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    Victor Moses and John Obi Mikel are representing Nigeria at the African Cup of Nations and Chelsea are suffering for it. With Eden Hazard banned for an as yet undetermined number of games and David Luiz injured, Chelsea have lost the midfield depth which served them so well in the early stages of the season.

    With Nigeria through to the quarterfinals thanks to two penalties won and scored by Moses, Chelsea will have to wait a little longer until the burden on their suddenly stretched squad is eased. Rafa Benitez will have to be smart in his team selection if he doesn't want to see his hopes for a top-four finish dashed by the time they return.

Benitez Cannot Inspire the Dressing Room

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    Different managers have different talents. Some are tactically astute but dull and uninspiring. Some are very charismatic but have very limited football knowledge. Some are lucky, some are honest, some have a very real need to visit an optician, and some are downright legendary.

    Jose Mourinho's Chelsea side pulled off some extraordinary results despite the odds. If things weren't going well at halftime, you could be certain that they would improve in the second half. If Chelsea were 2-0 up, it was a guaranteed win.

    Roberto Di Matteo's Chelsea side went down to 10 men at Camp Nou, conceded two goals and fought back to win 3-2 on aggregate.

    Rafa Benitez's Chelsea side have let a two-goal lead slip twice in two weeks, going from being in control of the game to barely clinging on for a point within the final 30 minutes. 

    It is simply not good enough. The team have shown a shocking lack of concentration and commitment in recent weeks and whilst nobody is blameless, including the fans, Benitez should be able to inspire the talented individuals he has at his disposal to put a full 90-minute shift in.

Fixture Fatigue Is Hitting Chelsea Hard

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    Since November 17th 2012, Chelsea have played two games every week. Their inability to beat League One side Brentford in the FA Cup has added another game to that list—something that they could really do without.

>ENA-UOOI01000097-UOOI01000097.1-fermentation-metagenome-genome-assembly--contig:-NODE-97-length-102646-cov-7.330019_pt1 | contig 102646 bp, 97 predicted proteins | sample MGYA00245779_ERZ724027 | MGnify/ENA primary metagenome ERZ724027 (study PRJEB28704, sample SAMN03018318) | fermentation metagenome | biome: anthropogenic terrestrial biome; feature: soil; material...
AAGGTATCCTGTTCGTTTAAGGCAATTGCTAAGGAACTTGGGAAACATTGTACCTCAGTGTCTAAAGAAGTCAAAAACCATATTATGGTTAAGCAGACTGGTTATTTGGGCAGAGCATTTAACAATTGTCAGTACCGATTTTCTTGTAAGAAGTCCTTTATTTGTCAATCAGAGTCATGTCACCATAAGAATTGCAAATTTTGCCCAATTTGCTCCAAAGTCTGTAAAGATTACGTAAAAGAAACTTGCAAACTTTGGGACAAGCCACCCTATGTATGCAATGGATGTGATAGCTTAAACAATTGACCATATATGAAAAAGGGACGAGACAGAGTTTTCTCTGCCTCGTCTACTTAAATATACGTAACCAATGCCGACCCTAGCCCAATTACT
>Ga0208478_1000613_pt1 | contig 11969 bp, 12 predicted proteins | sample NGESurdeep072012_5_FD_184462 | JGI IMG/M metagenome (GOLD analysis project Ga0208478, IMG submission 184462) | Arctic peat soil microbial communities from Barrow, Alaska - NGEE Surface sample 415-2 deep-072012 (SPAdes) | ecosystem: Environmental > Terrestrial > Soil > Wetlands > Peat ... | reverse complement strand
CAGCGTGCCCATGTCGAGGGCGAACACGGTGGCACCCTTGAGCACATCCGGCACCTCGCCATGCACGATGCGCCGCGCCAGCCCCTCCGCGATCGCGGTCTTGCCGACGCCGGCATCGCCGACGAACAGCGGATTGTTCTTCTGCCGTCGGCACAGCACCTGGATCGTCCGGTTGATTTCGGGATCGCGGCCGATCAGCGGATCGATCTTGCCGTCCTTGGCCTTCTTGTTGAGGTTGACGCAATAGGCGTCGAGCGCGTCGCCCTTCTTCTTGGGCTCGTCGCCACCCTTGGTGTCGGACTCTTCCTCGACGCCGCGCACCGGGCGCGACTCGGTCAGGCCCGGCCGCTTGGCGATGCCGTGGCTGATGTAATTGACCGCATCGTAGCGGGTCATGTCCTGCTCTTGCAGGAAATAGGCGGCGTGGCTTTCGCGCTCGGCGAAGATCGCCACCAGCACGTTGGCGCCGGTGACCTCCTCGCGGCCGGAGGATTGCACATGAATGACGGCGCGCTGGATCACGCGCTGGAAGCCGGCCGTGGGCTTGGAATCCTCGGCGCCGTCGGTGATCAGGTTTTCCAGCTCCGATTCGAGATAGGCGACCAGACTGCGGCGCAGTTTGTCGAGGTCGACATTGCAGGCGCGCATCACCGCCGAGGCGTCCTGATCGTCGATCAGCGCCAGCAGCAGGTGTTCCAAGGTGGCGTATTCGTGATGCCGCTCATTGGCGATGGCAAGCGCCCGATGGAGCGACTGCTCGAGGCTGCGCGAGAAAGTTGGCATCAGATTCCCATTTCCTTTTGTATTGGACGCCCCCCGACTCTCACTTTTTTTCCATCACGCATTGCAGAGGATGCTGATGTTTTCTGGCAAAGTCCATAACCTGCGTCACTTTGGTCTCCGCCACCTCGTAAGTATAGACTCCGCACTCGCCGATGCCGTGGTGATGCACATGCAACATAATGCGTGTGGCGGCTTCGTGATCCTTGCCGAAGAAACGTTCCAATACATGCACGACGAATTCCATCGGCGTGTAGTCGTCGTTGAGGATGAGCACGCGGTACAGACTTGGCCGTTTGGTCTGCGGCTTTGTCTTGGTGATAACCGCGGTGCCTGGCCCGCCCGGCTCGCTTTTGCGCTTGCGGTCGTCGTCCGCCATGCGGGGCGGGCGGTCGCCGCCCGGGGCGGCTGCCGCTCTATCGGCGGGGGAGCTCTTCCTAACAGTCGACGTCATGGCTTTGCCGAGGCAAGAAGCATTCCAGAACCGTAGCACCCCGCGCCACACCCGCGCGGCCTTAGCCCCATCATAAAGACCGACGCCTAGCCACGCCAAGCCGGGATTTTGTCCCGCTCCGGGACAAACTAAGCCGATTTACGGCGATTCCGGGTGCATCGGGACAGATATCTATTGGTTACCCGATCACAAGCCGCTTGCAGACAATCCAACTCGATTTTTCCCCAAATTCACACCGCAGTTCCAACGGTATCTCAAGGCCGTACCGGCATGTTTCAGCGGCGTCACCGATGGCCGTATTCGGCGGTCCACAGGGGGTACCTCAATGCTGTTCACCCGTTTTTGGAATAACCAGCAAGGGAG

Managers will tell you that they like playing so frequently, it means that the team is doing well, but when two of the games you have played have been on the other side of the world it is bound to cause problems. This is the business end of the season now, where the resting place of trophies is decided for another year, and Chelsea as a unit are exhausted.

    If the squad is not managed properly, there is a very real chance they could fail to qualify for the 2013-14 Champions League, just in time for the introduction of Financial Fair Play.

Chelsea's Vulnerability Stems from Their Success

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    It is a fact of life that when you become the best, your opposition have an extra motivation to beat you. When QPR beat Chelsea at Stamford Bridge earlier in January, they not only gained three vital points and bragging rights over their neighbours, they beat the European champions.

    Reading manager Brian McDermott said after the game "I saw a side with Lampard, Mata and world-class players all over the pitch, but we've just got a draw against the champions of Europe" (via chelseafc.com).

    Whilst their opponents have extra motivation to beat them, Chelsea seem to have lost all desire to win. Maybe it is a hangover from the giddy heights achieved only eight short months ago, but the Blues will need to find their fighting spirit if they want to salvage any kind of result from this season.